- Andrea Campos Candela (The Leibniz-Institute of Freshwater Ecology and Inland Fisheries (IGB), Germany) "Towards a mechanistic understanding of phenotypic trait changes, adaptive behaviour and life history based on dynamic energy budgets"
- Maite Erauskin-Extramiana (AZTI BRTA, Spain) "The influence of climate change and fishing pressure in global top predator abundance and body size in the future"
- Hanna Schenk (German Centre for Integrative Biodiversity Research (iDiv) Halle-Jena-Leipzig; Leipzig University, Germany) "Optimal harvest of evolving fish"
MS17-EVOP: Recent developments in phylogenetic network reconstruction and beyond
Organized by: Guillaume Scholz (University of Leipzig, Germany), Katharina Huber (University of East Anglia, United Kingdom) Note: this minisymposia has multiple sessions. The second session is MS11-EVOP.
- Steven Kelk (Maastricht University, The Netherlands) "Quantifying the dissimilarity of trees using phylogenetic networks and data reduction"
- Mike Steel (University of Canterbury, New Zealand) "Ranked tree-child networks"
- Marc Hellmuth (Stockholm University, Sweden) "From modular decomposition trees to rooted median graphs"
- Barbara Holland (University of Tasmania, Australia) "Modelling convergence and divergence of species in phylogenetic networks"
MS17-IMMU: Intravital imaging in immunology: experimental and computational approaches
Organized by: Barun Majumder (University of Tennessee, USA), Soumen Bera (University of Tennessee, USA) Note: this minisymposia has multiple sessions. The second session is MS18-IMMU.
- Joost Beltman (Division of Drug Discovery and Safety, Leiden Academic Centre for Drug Research, Leiden University, The Netherlands, The Netherlands) "Quantifying the role of T cells in tumor control through computational modeling"
- Sachie Kanatani (Johns Hopkins Bloomberg School of Public Health, USA) "Comparative intravital imaging of human and rodent malaria sporozoites"
- Irina Grigorova (University of Michigan Medical School, USA) "Studying the role of CCL3 in the interactions between Germinal Center B cells and follicular regulatory T cells"
- Barun Majumder (Department of Microbiology, University of Tennessee Knoxville, USA) "Correlation between speed and turning naturally arises for sparsely sampled cell movements"
MS17-MEPI: Modelling the transmission of COVID-19 in indoor spaces
Organized by: Raquel González Fariña (Cardiff University, United Kingdom), Katerina Kaouri (Cardiff University, United Kingdom)
- Christian Kähler (Universität der Bundeswehr München, Germany) "From droplets to pandemic – how to prevent SARS-CoV-2 infections via droplets and aerosols"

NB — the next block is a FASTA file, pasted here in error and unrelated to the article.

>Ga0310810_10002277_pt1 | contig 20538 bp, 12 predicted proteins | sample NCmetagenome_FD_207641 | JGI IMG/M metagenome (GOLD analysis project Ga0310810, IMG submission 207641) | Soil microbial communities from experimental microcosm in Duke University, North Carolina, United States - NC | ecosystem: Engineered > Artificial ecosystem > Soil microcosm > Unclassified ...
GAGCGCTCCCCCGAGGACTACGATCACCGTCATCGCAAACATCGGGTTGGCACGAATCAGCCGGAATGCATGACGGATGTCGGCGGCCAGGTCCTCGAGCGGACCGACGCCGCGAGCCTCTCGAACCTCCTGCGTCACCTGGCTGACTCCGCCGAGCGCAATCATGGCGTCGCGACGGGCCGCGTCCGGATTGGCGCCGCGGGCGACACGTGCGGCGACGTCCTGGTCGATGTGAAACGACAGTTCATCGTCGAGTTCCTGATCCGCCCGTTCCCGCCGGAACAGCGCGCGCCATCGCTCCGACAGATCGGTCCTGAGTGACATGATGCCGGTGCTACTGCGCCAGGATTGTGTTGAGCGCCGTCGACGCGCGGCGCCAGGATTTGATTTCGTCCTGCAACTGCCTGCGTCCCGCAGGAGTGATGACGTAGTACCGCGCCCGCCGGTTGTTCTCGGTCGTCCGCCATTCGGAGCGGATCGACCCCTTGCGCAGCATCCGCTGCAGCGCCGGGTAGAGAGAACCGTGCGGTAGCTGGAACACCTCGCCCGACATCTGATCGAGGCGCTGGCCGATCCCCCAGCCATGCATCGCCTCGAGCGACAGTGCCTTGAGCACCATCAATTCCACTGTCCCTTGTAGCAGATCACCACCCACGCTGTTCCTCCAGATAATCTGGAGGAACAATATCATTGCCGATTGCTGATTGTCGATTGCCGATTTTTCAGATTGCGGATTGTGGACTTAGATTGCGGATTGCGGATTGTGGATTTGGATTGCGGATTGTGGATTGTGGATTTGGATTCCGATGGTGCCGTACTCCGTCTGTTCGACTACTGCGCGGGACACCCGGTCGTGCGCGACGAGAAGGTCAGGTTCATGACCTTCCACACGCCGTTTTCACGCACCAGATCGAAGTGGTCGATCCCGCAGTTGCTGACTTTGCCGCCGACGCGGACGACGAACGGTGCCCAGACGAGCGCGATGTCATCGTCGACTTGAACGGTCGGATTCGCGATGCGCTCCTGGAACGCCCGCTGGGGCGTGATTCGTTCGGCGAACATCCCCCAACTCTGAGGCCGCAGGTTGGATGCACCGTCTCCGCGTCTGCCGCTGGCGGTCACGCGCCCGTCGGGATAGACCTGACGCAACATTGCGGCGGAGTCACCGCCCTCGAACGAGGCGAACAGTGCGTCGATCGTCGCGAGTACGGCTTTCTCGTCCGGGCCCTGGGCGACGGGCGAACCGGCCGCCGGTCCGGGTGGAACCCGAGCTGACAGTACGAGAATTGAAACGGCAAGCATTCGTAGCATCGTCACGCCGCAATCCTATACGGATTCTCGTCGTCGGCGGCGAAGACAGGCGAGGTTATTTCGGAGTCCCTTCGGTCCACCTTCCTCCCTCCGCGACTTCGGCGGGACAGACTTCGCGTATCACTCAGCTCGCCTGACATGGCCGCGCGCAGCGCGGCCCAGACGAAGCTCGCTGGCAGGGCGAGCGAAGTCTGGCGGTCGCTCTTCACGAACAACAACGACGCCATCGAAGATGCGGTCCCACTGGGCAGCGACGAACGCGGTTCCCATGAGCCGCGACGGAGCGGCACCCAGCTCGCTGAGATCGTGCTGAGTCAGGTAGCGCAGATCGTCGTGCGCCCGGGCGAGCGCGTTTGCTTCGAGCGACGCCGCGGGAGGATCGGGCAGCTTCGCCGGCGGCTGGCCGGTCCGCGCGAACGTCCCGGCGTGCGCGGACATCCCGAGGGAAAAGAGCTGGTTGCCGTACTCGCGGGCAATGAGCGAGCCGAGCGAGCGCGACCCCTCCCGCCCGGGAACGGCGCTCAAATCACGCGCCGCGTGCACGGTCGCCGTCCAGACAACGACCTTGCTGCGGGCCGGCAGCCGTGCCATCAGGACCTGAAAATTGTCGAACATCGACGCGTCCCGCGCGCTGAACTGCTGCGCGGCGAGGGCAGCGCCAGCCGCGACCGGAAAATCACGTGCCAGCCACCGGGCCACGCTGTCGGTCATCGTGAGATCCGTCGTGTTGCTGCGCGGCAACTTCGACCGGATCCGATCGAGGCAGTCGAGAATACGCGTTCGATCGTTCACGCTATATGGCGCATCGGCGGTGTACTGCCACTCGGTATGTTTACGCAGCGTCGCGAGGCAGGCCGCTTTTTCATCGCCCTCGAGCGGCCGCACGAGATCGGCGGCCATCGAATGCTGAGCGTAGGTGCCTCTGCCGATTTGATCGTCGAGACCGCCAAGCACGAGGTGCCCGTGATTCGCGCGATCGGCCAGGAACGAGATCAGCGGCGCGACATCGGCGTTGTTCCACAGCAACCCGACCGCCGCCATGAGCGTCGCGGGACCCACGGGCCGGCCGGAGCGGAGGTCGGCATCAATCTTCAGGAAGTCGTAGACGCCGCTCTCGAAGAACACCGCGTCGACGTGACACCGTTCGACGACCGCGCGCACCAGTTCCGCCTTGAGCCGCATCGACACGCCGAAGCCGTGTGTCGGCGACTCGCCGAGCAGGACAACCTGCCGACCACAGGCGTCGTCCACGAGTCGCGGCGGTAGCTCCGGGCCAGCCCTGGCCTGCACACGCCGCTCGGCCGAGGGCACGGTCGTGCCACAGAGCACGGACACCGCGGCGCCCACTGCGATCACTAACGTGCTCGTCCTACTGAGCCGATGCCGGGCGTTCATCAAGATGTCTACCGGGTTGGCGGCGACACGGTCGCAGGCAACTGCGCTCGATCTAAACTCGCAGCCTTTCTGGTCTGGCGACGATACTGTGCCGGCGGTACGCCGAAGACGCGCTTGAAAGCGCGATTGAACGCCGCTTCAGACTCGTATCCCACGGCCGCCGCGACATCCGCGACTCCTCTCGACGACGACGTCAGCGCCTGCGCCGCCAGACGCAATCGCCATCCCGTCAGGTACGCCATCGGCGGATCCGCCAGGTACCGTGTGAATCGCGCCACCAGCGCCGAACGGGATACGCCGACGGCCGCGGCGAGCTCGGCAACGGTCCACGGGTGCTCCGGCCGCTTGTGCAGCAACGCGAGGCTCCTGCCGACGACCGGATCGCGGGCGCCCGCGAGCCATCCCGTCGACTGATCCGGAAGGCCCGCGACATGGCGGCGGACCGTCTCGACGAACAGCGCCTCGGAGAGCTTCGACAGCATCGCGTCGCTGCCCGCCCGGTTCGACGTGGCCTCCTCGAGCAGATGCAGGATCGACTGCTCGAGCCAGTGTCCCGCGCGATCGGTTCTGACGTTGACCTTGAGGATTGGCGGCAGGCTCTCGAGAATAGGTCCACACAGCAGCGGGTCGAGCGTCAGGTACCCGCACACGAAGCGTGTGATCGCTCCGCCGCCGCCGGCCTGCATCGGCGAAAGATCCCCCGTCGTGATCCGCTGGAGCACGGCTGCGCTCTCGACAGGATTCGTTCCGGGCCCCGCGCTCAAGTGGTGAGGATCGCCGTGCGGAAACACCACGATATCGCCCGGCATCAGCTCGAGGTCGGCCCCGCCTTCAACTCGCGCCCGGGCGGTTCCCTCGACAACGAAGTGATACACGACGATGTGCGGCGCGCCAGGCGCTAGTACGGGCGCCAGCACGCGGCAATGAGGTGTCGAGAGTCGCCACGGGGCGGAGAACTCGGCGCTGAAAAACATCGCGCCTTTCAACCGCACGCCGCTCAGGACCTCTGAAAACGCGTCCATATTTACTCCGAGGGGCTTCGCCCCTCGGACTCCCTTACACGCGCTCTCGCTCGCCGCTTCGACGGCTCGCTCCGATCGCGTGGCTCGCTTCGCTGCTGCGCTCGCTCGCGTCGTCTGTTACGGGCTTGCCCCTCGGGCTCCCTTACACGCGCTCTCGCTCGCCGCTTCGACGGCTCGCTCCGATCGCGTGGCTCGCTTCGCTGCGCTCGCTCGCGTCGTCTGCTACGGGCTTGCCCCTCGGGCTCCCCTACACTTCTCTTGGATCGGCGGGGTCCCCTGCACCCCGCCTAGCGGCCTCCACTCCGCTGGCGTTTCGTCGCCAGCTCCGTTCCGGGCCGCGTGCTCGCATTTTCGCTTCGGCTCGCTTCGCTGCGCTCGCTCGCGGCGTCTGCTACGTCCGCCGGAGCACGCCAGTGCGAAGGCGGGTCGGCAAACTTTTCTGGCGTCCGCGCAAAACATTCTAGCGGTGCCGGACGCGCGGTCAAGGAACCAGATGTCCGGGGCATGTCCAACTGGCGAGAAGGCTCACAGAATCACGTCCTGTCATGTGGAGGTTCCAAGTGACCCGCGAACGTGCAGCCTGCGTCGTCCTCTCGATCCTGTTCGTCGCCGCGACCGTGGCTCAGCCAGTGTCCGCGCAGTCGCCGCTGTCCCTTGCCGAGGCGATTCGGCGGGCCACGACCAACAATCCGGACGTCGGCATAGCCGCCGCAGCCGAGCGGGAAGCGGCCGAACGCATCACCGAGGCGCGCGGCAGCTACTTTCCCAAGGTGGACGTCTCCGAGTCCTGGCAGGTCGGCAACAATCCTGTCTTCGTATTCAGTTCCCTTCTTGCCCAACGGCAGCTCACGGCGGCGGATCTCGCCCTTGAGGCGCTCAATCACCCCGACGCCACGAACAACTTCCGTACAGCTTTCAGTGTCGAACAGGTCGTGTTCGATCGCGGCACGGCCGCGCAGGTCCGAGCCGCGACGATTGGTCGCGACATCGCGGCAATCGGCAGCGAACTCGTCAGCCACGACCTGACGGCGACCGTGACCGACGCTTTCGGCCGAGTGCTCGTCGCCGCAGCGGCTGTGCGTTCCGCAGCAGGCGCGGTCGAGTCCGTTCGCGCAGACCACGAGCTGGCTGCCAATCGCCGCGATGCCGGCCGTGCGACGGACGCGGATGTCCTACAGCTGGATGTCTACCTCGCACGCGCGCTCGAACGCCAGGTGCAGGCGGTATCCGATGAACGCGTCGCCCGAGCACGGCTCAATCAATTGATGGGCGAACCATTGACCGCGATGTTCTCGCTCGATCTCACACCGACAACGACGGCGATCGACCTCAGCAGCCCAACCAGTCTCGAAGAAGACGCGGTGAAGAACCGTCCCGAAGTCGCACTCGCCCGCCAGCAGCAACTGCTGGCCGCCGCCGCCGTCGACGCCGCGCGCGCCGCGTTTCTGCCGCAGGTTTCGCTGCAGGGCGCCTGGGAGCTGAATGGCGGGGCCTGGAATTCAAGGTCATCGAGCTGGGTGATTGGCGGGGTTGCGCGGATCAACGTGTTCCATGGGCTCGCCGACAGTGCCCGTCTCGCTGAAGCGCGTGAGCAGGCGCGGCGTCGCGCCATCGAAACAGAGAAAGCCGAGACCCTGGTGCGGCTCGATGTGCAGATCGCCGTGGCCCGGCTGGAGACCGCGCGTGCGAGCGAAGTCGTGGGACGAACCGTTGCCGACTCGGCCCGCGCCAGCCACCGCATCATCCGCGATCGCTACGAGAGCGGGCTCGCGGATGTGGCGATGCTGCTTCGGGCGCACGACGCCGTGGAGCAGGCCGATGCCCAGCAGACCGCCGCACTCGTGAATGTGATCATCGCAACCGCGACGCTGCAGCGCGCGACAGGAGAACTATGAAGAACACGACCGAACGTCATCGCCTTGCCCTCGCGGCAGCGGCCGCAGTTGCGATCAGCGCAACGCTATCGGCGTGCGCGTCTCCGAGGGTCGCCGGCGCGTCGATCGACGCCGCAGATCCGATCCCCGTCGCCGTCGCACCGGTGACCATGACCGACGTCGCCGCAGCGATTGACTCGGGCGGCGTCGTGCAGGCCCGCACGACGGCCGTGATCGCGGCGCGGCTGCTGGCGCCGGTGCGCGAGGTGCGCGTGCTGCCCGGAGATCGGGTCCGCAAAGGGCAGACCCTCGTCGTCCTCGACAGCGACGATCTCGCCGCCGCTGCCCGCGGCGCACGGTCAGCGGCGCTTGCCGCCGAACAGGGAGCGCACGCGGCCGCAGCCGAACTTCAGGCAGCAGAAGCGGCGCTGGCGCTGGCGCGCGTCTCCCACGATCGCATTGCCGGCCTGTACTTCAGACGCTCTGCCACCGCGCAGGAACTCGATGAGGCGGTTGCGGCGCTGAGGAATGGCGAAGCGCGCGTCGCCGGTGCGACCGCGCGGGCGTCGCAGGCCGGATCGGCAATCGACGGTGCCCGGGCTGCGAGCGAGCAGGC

- Chenfeng Li (Swansea University, United Kingdom) "CFD simulation of airborne virus transmission aided by a machine learning surrogate model"
- Simon Parker (Defence Science and Technology Laboratory, United Kingdom) "Transmission of virus in carriages - development of a multiroute viral exposure model for public transport"
- Raquel González Fariña (Cardiff University, United Kingdom) "Predicting the spatiotemporal risk of airborne infection in indoor spaces using an advection-diffusion-reaction equation"
MS17-MMPB: Aggregation - Growth - Fragmentation Phenomena arising in biology
Organized by: Magali Tournus (Ecole Centrale Marseille, France), Marie Doumic (INRIA Paris, France), Miguel Escobedo (Universidad del País Vasco, Spain)
- Thomas C T Michaels (Department of Physics and Astronomy, University College London, UK) "Spatiotemporal control of filamentous protein aggregation"
- Alex Watson (University College London, UK) "Growth-fragmentation and quasi-stationary methods"
- Wei-Feng Xue (School of Biosciences, University of Kent, UK) "The division of amyloid fibrils – Experimental analysis and future challenges"
- Magali Tournus (Ecole Centrale Marseille, France) " Recovering the parameters of the fragmentation equation"
MS17-NEUR: Recent advances in mathematical neuroscience: cortically inspired models for vision and synaptic plasticity
Organized by: Luca Calatroni (Laboratoire I3S, CNRS, UCA & Inria Sophia Antipolis Méditerranée, France), Mathieu Desroches (MathNeuro Project-Team, Inria Sophia Antipolis Méditerranée & Université Côté d’Azur, France), Valentina Franceschi (Dipartimento di Matematica, Università degli Studidi Padova, Italy), Dario Prandi (Université Paris-Saclay, CNRS, CentraleSupélec, L2S, France) Note: this minisymposia has multiple sessions. The second session is MS05-NEUR.
- Marcelo Bertalmío (Spanish National Research Council (CSIC), Spain) "Evidence for the intrinsically nonlinear nature of receptive fields in vision"
- Emre Baspinar (CNRS/NeuroPSI, France) "A biologically-inspired model for Poggendorff type illusions"
- Rasa Gulbinaite (Netherlands Institute for Neuroscience, The Netherlands) "Resonance frequencies in the visual cortex and illusory perception"
- Ludovic Sacchelli (LAGEPP, Université Claude Bernard Lyon 1 (UCBL), France) "Cortical-inspired sound processing: hearing with the visual cortex"